Bartonella species differ from rickettsiae in that they can be cultured on artificial media.By 16s ribosomal comparison they are actually more closely related to Brucella than to rickettsiae. Bartonella quintana, the best known species of this genus, causes trenchfever, which has a worldwide distribution. The name derives from its prominence in thetrenches of World War I. This disease has a reservoir in humans, and its vector is the body louse. Most cases are mild or subclinical. When symptomatic, the patient has sudden on-set of chills, headache, relapsing fever, and a maculopapular rash on the trunk and ab-domen. Illness can last for 14 to 30 days and the disease is suggested by a history of louse contact. More recently, B. quintana bacteremia and endocarditis have been described in homeless alcoholic men in both France and the United States. The diagnosis can be made by culturing the organism on special agar medium or by demonstrating seroconversion.
Bartonella bacilliformis, a related organism, is the cause of acute Oroya fever and, inits chronic phase, verruga peruana. Infections with this agent are seen only in South America at intermediate altitudes, in keeping with the distribution of its sandfly vector.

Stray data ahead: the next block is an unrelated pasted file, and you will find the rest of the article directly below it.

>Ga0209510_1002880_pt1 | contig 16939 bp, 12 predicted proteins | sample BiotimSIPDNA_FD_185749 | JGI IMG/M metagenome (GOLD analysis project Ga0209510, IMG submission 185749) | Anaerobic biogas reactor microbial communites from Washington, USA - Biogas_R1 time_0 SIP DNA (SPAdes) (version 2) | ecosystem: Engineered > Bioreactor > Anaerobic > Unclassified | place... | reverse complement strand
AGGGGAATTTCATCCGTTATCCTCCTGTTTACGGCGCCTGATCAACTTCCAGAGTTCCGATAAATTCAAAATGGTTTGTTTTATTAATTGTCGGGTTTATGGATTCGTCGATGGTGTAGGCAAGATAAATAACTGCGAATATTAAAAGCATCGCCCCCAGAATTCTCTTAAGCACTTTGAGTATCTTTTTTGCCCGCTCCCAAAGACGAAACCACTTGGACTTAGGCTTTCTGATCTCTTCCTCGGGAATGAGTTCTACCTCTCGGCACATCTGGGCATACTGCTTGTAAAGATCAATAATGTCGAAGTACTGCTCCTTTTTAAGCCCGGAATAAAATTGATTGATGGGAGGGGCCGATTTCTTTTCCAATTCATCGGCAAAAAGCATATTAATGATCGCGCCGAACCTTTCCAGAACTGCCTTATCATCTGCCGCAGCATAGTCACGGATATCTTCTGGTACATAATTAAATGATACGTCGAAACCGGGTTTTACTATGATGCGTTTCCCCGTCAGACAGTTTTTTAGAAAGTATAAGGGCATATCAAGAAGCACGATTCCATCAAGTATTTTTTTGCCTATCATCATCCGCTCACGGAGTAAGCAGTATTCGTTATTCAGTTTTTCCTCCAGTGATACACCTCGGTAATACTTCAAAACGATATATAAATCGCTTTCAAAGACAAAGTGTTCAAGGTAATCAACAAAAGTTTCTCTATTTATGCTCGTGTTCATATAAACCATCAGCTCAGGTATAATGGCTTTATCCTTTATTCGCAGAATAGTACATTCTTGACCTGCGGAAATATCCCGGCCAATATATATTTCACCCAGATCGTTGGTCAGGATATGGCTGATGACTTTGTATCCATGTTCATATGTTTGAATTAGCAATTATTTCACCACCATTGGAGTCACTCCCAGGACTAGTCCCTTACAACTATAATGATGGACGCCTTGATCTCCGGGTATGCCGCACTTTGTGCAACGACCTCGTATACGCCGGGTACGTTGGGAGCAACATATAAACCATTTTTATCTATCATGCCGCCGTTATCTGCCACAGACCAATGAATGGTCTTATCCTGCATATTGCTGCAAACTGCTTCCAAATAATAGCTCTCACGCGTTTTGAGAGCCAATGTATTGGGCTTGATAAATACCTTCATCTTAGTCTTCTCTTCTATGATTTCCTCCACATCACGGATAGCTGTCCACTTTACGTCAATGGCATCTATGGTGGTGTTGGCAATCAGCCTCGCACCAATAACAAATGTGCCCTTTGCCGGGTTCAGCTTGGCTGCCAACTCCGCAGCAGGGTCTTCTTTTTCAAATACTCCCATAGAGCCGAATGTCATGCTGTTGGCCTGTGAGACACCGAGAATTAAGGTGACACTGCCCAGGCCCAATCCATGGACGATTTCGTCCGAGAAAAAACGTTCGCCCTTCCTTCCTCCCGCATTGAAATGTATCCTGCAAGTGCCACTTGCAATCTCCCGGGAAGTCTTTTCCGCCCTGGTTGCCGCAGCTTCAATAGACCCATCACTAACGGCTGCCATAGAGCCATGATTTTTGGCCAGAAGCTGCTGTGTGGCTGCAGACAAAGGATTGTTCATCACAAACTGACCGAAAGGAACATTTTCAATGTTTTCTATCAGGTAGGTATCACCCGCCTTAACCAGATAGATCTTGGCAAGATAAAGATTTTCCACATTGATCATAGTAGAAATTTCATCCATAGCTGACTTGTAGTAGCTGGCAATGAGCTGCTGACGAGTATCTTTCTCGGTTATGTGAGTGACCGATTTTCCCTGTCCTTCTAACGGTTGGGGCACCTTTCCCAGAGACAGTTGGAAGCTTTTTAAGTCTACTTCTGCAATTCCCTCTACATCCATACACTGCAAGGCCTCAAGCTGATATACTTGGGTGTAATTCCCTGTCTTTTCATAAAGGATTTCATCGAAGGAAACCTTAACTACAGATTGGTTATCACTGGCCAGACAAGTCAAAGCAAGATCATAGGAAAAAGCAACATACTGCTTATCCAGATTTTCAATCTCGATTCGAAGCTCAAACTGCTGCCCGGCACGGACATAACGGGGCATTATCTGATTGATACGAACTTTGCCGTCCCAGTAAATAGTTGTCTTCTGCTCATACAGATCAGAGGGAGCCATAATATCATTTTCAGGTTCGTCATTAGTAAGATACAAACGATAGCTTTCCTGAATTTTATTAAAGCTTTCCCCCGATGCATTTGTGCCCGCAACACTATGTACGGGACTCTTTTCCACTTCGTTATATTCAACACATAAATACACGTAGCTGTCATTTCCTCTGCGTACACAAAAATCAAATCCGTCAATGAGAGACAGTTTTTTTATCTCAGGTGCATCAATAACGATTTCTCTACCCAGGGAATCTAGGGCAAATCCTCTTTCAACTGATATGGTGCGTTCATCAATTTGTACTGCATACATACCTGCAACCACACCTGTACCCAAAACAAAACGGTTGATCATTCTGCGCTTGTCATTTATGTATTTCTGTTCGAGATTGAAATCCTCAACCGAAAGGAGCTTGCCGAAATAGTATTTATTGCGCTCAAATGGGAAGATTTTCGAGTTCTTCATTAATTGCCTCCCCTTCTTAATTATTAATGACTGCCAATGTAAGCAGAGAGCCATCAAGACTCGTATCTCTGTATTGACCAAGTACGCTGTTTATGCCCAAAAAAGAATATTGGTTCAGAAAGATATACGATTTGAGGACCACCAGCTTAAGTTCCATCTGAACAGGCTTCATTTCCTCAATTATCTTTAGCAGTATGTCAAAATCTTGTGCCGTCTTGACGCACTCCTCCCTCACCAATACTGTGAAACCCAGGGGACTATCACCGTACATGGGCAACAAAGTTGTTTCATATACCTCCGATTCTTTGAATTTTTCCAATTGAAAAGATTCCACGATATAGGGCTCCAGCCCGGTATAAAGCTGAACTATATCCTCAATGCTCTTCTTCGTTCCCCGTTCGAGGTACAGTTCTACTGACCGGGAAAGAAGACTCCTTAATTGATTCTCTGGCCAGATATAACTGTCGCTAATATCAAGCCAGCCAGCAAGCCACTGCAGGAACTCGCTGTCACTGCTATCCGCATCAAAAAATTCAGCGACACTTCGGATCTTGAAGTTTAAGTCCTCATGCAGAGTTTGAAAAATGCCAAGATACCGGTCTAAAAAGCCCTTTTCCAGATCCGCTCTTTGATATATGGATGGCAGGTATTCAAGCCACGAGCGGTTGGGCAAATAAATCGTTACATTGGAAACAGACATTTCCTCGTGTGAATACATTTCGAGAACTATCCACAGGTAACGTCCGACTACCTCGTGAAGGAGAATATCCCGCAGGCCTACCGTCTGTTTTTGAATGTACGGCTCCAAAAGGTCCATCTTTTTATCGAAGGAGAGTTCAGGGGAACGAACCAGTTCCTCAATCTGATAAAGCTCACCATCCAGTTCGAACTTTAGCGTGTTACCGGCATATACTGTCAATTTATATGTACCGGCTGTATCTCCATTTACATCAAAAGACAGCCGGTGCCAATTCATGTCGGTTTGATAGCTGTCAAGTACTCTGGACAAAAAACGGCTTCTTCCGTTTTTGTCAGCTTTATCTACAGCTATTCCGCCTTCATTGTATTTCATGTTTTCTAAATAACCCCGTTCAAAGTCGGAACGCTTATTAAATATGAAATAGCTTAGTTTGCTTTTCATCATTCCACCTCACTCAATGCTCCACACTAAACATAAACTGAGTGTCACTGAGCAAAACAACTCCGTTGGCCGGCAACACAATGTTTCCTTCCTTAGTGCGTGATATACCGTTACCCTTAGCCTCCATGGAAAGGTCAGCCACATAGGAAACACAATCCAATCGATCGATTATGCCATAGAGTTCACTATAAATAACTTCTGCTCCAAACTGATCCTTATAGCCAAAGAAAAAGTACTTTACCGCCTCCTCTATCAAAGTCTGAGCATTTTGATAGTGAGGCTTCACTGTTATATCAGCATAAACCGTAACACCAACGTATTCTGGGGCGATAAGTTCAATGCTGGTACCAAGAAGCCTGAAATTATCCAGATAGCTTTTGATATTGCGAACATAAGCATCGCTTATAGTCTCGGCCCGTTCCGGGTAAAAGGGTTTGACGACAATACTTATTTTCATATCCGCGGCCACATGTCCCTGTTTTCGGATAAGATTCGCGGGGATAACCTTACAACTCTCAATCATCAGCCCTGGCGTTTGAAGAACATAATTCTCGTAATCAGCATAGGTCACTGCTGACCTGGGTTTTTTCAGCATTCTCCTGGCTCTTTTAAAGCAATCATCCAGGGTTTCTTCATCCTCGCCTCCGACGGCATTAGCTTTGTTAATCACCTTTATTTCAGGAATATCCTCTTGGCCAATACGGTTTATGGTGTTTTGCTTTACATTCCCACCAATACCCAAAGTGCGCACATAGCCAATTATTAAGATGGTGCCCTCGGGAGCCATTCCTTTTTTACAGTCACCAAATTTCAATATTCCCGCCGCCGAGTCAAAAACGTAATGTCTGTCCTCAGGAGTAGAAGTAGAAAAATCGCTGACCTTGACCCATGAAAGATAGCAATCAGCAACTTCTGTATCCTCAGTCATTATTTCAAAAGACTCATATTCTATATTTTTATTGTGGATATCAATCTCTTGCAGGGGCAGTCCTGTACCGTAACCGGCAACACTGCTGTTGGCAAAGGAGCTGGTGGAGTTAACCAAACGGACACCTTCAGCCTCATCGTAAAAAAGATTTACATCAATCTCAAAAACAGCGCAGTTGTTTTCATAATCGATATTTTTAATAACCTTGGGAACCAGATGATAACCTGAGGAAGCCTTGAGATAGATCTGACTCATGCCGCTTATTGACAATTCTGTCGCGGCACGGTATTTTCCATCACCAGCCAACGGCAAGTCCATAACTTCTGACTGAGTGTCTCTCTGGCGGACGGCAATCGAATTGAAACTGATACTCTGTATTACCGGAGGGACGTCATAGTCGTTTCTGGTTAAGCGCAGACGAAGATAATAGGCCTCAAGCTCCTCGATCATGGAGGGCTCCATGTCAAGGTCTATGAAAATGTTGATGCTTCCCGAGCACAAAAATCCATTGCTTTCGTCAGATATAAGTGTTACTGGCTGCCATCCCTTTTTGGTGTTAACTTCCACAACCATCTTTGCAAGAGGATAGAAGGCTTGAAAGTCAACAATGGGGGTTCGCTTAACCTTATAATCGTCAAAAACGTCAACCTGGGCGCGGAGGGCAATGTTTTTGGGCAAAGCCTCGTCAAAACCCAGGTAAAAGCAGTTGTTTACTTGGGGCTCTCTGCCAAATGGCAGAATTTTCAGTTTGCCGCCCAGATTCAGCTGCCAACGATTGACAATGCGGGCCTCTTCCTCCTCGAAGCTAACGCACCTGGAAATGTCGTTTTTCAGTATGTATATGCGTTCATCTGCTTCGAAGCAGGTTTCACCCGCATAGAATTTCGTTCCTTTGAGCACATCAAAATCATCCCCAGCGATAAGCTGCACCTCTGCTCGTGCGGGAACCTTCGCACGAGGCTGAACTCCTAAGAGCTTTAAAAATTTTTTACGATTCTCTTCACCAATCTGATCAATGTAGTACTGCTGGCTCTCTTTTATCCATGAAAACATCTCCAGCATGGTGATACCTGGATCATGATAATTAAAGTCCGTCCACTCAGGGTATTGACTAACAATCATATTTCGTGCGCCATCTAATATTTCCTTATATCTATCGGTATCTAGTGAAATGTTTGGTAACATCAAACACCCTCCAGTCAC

Another species, Bartonella henselae, has been associated with a number of diseases, the most common of which is cat scratch disease. Cat scratch disease is a febrile lym-phadenitis with systemic symptomatology that sometimes persists for weeks to months. Approximately 24,000 cases occur in the United States each year. The disease is thought to be transmitted by cat scratches or bites and perhaps by the bites of cat fleas. Manifesta-tions may include skin rashes, conjunctivitis, encephalitis, and prolonged fever. Occasion-ally, retinitis, endocarditis, and granulomatous or suppurative hepatosplenic and osseous lesions have also been seen. B. henselae has been isolated directly from the blood of cats, although the latter do not appear ill. It can also be isolated from human blood, lymph nodes, and other materials using special media. Organisms can sometimes be directly demonstrated in infected tissues by using the Warthin–Starry silver impregnation stain. A serologic response to B. henselae antigens is the primary method of diagnosis. Azithromycin or erythromycin may reduce the duration of lymph node enlargement and symptoms.
Bacillary angiomatosis, a proliferative disease of small blood vessels of the skin and viscera, seen in acquired immunodeficiency syndrome (AIDS) patients and other im-munocompromised hosts, has been associated with Bartonella by molecular methods. The PCR was used to amplify ribosomal RNA gene fragments directly from tissue samples. Sequence analysis of DNA transcribed from these fragments pointed to the Bartonella genus. Subsequently, both B. henselae and B. quintana have been iso-lated from AIDS patients with bacillary angiomatosis. Other conditions seen primarily in AIDS patients, such as peliosis hepatis and bacteremia with fever, have also been associ-ated with B. henselae. Bartonella infections in AIDS and other immunosuppressed patients, as well as the bacteremia observed in alcoholic and homeless men, generally respond to prolonged courses of erythromycin. Bartonella endocarditis usually requires valve replacement as well.
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